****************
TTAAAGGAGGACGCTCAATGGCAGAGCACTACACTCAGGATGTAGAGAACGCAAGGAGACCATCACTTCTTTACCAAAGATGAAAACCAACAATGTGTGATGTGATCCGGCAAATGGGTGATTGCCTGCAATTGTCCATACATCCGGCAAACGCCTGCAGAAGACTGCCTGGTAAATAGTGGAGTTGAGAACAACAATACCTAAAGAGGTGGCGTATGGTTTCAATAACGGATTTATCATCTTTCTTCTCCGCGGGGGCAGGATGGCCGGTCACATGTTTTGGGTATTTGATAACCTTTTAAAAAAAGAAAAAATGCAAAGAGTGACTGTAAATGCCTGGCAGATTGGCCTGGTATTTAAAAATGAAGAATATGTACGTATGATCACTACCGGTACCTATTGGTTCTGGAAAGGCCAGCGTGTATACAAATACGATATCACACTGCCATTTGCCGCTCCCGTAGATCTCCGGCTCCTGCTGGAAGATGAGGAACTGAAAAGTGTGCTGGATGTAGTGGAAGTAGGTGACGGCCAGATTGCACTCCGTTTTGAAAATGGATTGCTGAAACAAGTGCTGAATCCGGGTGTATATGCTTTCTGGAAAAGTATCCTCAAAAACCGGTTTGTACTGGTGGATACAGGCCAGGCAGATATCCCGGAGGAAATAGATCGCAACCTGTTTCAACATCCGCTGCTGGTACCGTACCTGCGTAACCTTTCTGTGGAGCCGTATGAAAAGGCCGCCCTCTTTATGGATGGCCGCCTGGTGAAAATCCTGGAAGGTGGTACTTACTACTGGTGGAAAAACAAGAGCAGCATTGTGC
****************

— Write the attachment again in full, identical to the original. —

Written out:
TTAAAGGAGGACGCTCAATGGCAGAGCACTACACTCAGGATGTAGAGAACGCAAGGAGACCATCACTTCTTTACCAAAGATGAAAACCAACAATGTGTGATGTGATCCGGCAAATGGGTGATTGCCTGCAATTGTCCATACATCCGGCAAACGCCTGCAGAAGACTGCCTGGTAAATAGTGGAGTTGAGAACAACAATACCTAAAGAGGTGGCGTATGGTTTCAATAACGGATTTATCATCTTTCTTCTCCGCGGGGGCAGGATGGCCGGTCACATGTTTTGGGTATTTGATAACCTTTTAAAAAAAGAAAAAATGCAAAGAGTGACTGTAAATGCCTGGCAGATTGGCCTGGTATTTAAAAATGAAGAATATGTACGTATGATCACTACCGGTACCTATTGGTTCTGGAAAGGCCAGCGTGTATACAAATACGATATCACACTGCCATTTGCCGCTCCCGTAGATCTCCGGCTCCTGCTGGAAGATGAGGAACTGAAAAGTGTGCTGGATGTAGTGGAAGTAGGTGACGGCCAGATTGCACTCCGTTTTGAAAATGGATTGCTGAAACAAGTGCTGAATCCGGGTGTATATGCTTTCTGGAAAAGTATCCTCAAAAACCGGTTTGTACTGGTGGATACAGGCCAGGCAGATATCCCGGAGGAAATAGATCGCAACCTGTTTCAACATCCGCTGCTGGTACCGTACCTGCGTAACCTTTCTGTGGAGCCGTATGAAAAGGCCGCCCTCTTTATGGATGGCCGCCTGGTGAAAATCCTGGAAGGTGGTACTTACTACTGGTGGAAAAACAAGAGCAGCATTGTGC